The question: I am a student of law, but I want to switch to an IT career as a network engineer or a web developer. What would you suggest?
The solution: Use your background to appeal to employers
Make the most out of the resources available to you at university and aim to bulk up your CV before graduating. Find out about work placements at your university.
After that, courses in A+/Network+ and Server+. A+/Network+ will give you the basic principles of IT. You can then polish your skills with Server+, which is widely recognised as a strong foundation for IT careers.
The kind of training you choose depends on how much time you have and what suits your learning style. E-learning courses can take months, instructor-led training takes weeks, and accelerated learning can get results in days.
Web development is a competitive market, so you need to start networking at trade events, industry websites and blogs. Comptia does an i-net+/ CIW associate certification that covers the basics.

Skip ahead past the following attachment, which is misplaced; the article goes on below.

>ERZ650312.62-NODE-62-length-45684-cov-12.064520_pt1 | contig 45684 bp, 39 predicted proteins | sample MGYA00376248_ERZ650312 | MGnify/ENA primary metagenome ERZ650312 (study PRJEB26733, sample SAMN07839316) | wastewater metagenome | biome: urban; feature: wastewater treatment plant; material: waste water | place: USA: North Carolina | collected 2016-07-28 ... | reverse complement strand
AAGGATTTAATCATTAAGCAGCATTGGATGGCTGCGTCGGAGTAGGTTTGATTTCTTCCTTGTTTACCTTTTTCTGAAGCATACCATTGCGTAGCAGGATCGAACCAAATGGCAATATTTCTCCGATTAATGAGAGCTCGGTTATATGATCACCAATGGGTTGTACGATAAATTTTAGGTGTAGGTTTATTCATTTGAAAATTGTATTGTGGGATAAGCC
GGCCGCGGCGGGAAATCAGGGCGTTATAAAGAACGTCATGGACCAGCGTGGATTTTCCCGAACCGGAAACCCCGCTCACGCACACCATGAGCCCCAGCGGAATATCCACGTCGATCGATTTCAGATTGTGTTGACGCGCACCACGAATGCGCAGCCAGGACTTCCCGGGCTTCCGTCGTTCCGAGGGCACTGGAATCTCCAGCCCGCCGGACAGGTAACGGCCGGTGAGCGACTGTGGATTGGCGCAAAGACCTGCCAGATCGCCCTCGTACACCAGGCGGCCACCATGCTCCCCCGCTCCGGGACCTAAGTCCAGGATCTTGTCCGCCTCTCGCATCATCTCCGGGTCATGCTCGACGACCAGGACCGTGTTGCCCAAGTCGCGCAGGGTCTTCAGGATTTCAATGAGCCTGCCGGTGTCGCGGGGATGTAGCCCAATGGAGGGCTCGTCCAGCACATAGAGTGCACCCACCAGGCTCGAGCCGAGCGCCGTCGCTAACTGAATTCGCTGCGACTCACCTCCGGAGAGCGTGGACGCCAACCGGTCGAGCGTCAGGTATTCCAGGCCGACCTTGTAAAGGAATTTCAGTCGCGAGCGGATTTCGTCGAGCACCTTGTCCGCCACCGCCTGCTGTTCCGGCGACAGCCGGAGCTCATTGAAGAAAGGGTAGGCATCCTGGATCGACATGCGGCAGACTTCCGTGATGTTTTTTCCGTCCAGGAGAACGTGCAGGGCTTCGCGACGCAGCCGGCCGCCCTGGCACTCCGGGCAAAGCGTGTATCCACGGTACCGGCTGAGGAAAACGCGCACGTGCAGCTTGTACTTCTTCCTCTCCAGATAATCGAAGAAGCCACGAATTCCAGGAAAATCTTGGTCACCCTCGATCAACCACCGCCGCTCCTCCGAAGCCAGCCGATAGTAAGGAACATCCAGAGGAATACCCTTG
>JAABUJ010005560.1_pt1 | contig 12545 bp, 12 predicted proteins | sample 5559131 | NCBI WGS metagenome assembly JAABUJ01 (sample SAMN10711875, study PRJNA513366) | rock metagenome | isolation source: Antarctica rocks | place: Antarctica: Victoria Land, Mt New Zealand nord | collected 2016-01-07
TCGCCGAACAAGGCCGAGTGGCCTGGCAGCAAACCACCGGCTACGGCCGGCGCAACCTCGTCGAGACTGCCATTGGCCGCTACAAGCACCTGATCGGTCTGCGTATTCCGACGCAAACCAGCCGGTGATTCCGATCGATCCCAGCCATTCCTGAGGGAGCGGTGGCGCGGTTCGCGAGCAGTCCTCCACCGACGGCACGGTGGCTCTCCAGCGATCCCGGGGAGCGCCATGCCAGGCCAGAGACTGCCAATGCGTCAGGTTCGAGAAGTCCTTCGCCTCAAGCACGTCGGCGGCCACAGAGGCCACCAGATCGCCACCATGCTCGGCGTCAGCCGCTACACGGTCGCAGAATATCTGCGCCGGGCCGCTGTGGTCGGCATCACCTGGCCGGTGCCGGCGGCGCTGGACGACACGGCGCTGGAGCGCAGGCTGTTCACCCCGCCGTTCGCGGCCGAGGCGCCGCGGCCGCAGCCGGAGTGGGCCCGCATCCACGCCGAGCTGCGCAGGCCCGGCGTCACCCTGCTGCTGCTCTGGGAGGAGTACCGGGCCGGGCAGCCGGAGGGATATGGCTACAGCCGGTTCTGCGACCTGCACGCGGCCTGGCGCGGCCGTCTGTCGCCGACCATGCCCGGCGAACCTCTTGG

To become a network engineer, the best courses to look at are Cisco's qualifications, in particular the CCNA programme.
The job market for network engineers and web developers is competitive, but with only 0.6% of law graduates choosing IT as a career, you are bound to stand out. This will go in your favour as employers are always looking for IT professionals with a broader outlook.
Solution by Robert Chapman, chief executive and co-founder of The Training Camp
The panel: Hudson, Reed Technology, Zarak Technology, No Limits Coaching, The Training Camp
Need advice on your IT career? E-mail your questions to: firstname.lastname@example.org
Vote for your IT greats
Who have been the most influential people in IT in the past 40 years? The greatest organisations? The best hardware and software technologies? As part of Computer Weekly’s 40th anniversary celebrations, we are asking our readers who and what has really made a difference.
Vote now at: www.computerweekly.com/ITgreats